How Complaints Can Direct You to Dreams

A good friend recently started a new executive assignment. She is enjoying the work, but struggling with the negative responses and stories anytime new ideas are brought up. She shared, “Shannon, this place has a memory like an elephant. People here can take a perfectly fruitful, productive conversation and torpedo it with a horror story. And, so far, it turns out that none of these stories took place within the last 10 years. How do you work with a culture that is so stuck in its historic war stories?”

As with most things executive effectiveness, it begins with where you put your attention. When it comes to excessive negativity, it’s particularly helpful to remember this change leadership tenant:

People don’t complain about things that don’t matter to them.

When someone is complaining, they are actually holding up a blinking neon sign about what they care about, about a place in the heart where purpose and concern live.

When you get to what matters to people, you have been invited into a sweet spot, if you are paying attention. That means listening in a way that doesn’t get you deeper into the details of the story, but helps you follow the emotional tidal wave to shore, where the energy to make a new start lives.

Most often, underneath all the complaining is a disappointed dream, a longing, or an unmet expectation that someone cares deeply about. Complaining happens when someone (or some team) is not in right relationship with that vision of what’s possible or what’s desired.

Dreams and purpose get very little airtime in our organizational lives.

Dreams feel risky. They often come with large doses of disappointment; and too often our capacity for disappointment – as individuals and teams – is profoundly limited. So dreams go undercover and leak out as complaining. Essentially this means that much of what passes as conflict is really someone who is sideways with her own dream.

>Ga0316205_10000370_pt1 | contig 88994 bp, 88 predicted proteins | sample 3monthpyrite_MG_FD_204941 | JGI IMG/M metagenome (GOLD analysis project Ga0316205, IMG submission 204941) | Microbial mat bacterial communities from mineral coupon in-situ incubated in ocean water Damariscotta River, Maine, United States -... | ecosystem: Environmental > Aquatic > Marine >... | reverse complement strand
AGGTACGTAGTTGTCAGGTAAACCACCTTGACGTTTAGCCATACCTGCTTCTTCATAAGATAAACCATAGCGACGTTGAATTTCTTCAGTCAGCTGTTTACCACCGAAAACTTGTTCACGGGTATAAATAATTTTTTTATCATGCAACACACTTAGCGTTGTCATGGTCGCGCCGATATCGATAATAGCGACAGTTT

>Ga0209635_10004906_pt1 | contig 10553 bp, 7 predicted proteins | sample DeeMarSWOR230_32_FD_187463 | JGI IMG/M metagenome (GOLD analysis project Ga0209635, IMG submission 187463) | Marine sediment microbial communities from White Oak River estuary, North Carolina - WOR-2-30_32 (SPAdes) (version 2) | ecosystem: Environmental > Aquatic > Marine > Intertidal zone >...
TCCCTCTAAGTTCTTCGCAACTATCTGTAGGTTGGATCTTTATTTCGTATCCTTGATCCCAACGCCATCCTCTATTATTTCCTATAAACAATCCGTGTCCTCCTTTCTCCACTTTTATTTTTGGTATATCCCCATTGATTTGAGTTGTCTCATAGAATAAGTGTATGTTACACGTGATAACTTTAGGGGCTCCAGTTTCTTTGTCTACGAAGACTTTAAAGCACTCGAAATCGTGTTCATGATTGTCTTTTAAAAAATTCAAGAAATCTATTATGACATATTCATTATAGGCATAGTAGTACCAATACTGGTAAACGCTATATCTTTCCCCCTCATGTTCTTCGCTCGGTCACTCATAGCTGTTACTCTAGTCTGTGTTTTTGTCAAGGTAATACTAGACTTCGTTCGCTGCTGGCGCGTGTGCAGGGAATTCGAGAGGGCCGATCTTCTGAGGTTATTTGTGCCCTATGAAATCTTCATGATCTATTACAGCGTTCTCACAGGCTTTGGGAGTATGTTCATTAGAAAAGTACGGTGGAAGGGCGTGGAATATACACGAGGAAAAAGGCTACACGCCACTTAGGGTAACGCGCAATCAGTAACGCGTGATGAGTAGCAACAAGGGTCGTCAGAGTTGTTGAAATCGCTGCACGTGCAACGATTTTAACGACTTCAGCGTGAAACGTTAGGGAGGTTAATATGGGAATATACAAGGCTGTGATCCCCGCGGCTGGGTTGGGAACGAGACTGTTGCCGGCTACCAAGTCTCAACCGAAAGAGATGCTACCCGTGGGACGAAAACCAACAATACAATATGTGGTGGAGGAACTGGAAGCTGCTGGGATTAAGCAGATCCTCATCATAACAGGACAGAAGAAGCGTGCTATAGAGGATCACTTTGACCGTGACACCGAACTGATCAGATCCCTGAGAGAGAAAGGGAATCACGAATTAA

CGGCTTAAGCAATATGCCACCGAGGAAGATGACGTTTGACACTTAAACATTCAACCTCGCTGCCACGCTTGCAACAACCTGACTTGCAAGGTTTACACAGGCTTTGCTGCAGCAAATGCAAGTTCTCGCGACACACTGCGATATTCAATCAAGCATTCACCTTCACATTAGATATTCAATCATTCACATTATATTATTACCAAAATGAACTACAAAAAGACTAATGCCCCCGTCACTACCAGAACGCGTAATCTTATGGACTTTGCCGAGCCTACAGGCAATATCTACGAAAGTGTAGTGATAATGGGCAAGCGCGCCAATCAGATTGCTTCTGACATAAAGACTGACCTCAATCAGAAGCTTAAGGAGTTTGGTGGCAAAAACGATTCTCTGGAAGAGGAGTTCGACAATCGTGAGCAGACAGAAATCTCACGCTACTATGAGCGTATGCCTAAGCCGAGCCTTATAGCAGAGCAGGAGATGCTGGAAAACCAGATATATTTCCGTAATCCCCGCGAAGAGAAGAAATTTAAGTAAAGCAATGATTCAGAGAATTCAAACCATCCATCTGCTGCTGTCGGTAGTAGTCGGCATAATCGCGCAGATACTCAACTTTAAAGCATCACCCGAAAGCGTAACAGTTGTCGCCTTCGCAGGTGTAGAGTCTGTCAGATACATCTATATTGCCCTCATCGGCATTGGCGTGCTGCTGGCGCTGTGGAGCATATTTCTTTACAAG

Systems Leaders know what to do with this dynamic. They:

  • Value Complaints. They handle them like a valuable source of intelligence about their system and what makes it tick.
  • Listen for What Matters. They bring dreams to the surface by encouraging people to speak about and take responsibility for them.
  • Embrace Disappointment. They normalize mistakes and misfires, so that disappointment is transformed from something that gets people stuck to a potent part of becoming bold, visionary and heroic.

Here are two questions to help your team start shifting from complaining to dreaming:
1. What is important enough for people to put all that energy into complaining?

2. What would happen if just a fraction of that energy were going into realizing the current vision for your organization?

I’d love to hear your thoughts and answers in the comments section below.


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